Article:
A spreadsheet helps show if - or how - you'll make a profit
John Lentz, Dallas, WI, does not feel pressure to match his custom rates to those of his competitors.
"I don't get into a big price war; I set my rate and the customer decides whether I work for him or somebody else does," says Lentz. He custom bales 5,000 hay acres and another 1,000 acres of cornstalks, straw and soybean residue.
He realistically pencils in a number of cost factors when determining rates. But his biggest factor is what it costs him to own and operate his equipment.
"I keep updated equipment to keep my breakdowns to a minimum." Because that costs him extra - but also benefits customers - he charges extra.
Bale wrapping, which improves feed quality for his dairy customers, also justifies a little higher price than what some competitors charge.
"If my rates are close to what the other fellows are charging, it seems like customers are willing to pay a little more for a more timely service."
Like many custom harvesters, Lentz has his own way of determining what he'll charge each year. But harvesters with access to the Internet can make use of an electronic spreadsheet built especially for them.
Gary Frank, a farm management specialist, built the spreadsheet, which he also calls a "decision tool." It helps custom operators determine their rates - and find out if they'll make money or not.
Custom operators enter their costs for management and labor, investments, repairs and fuel, plus equipment rental information and loan terms. (See spreadsheet example on page 55.)
"Then they enter what they want to receive for managing their operations and the number of acres they plan to harvest of hay, haylage or corn silage. It just sort of spits the spreadsheet out and says, 'Yeah, you made money,' or 'No, you didn't.' "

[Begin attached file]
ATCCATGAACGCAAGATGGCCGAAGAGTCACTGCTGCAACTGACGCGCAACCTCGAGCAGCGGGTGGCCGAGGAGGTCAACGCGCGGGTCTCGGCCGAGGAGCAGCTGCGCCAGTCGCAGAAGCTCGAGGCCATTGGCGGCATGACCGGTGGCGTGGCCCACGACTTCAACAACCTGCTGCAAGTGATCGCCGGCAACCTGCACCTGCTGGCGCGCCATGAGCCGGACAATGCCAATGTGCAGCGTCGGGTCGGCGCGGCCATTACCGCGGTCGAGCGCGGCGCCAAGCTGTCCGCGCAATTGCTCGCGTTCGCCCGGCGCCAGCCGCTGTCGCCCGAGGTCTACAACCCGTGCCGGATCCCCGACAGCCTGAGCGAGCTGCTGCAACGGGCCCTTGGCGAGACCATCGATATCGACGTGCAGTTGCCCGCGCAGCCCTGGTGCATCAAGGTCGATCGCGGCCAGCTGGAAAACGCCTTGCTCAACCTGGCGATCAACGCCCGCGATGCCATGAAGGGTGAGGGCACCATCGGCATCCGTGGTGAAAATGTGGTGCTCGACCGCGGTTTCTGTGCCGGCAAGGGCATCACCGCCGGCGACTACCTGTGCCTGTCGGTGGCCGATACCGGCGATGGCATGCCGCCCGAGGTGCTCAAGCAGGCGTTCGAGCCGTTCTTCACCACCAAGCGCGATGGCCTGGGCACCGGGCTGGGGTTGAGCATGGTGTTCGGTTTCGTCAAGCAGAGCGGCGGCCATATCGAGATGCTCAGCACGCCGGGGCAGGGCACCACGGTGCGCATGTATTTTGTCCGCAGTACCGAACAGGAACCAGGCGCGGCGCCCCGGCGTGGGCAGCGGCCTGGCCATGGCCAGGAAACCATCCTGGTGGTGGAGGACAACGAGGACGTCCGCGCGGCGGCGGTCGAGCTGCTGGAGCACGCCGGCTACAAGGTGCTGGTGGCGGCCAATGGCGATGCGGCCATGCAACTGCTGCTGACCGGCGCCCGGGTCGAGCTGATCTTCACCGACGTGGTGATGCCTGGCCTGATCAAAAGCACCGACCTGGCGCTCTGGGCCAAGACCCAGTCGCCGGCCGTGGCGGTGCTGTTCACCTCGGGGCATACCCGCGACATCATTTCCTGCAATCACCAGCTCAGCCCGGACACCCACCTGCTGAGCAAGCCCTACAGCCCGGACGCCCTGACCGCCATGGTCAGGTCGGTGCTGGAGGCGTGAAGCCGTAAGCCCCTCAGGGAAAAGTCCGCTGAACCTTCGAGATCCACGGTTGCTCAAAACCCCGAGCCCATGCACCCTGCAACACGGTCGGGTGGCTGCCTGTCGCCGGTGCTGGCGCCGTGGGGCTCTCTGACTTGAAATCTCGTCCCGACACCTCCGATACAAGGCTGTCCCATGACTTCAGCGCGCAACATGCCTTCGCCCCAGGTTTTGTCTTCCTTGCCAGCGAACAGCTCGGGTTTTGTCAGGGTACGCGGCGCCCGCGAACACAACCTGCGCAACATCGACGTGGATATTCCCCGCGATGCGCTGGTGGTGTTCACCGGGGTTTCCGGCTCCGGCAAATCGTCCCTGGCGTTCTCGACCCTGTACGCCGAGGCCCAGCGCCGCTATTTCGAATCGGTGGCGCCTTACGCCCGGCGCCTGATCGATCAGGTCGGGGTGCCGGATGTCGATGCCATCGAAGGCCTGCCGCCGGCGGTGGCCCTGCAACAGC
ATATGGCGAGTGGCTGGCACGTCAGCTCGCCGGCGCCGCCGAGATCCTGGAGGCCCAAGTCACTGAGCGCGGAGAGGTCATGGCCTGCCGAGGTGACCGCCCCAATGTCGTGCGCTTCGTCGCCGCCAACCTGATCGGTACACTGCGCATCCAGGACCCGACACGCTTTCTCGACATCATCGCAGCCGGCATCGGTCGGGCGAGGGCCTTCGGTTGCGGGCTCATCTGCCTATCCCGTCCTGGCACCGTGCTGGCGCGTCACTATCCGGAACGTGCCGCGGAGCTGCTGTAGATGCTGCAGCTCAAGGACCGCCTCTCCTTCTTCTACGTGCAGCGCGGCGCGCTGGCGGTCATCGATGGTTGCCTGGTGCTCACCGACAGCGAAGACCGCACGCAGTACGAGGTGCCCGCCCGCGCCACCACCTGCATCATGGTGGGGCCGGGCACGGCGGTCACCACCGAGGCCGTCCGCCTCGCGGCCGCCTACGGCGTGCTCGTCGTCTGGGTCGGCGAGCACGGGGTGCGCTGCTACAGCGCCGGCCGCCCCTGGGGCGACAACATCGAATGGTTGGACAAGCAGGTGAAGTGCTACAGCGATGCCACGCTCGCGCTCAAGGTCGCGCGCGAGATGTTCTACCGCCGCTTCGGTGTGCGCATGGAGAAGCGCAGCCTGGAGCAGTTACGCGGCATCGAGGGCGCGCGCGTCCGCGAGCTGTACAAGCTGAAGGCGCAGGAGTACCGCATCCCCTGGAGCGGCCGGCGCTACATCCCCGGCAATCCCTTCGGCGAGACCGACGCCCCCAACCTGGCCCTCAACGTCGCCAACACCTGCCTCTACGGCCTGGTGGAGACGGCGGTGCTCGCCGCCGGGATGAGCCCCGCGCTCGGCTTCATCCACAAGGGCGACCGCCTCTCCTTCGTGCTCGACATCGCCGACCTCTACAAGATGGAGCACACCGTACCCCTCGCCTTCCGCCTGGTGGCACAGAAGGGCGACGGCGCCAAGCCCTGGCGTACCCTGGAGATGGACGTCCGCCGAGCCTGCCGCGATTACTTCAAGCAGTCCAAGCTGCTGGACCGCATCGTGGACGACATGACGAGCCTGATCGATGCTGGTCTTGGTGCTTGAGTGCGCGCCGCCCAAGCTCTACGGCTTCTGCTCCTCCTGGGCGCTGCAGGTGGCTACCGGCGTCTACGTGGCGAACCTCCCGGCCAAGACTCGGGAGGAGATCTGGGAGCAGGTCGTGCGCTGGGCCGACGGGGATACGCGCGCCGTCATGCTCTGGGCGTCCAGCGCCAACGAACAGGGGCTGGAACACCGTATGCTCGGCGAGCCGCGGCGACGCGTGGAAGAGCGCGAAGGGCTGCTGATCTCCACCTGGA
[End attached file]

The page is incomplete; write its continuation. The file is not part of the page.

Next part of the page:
You can also use the spreadsheet by plugging in your area's going custom rates.
"Say the rates are $43/acre on haylage and $85/acre on corn silage, and I'm not going to get any customers if I charge more than that. Custom operators can set those rates, put in their costs and see if they're making any money or not."
Frank, with the University of Wisconsin-Madison's Center for Dairy Profitability, says the spreadsheet is easy to use. It can be found on the Internet at www.wisc.edu/dairy-profit. Just click on decision-making tools, then OWNVSCUST.XLS to download the spreadsheet. Click on example and instructions before or after downloading to get more information.
It operates in Excel 5 and can be accessed at most libraries or county extension offices, Frank says.
The spreadsheet was made for a group of northeastern Wisconsin custom harvesters. "It's something I've been working on to help them make decisions for the past number of years and has worked well."
New this year to the decision-making tool is what Frank calls a "sensitivity analysis." It allows harvesters to play with the numbers - figure out, for example, how their bottom line is affected if they end up harvesting only 2,500 acres of haylage or corn silage rather than 3,000.
"You can easily see where your breakevens are. You look at these numbers and say, 'Gee, ifI don't get 2,600 acres, I'm going to be losing money.' "
Also, Frank says, some harvesters are passing fuel costs on to their customers.
"People are all of a sudden thinking, 'Instead of me having to take the risk of what fuel is going to cost, I'm going to pass that risk right over to the farmer,' " he says.
Lentz may be an example.
"On my haylage bales, my cost for fuel is going to go up by 30 cents/bale. I need to pass that on to the customer. But I don't know as if I'm going to get them to pay that this year," Lentz adds.
Frank seems to be skeptical of the same thing.
He also sees logistics problems if harvesters expect farmers to fill up their equipment. Growers aren't likely to be able to accommodate a harvester's immediate fuel needs, since they usually have small storage tanks.
Frank's program, which has an entry for fuel costs, can still be used if a harvester wants to pass those costs on to a grower. Just put in zero fuel costs.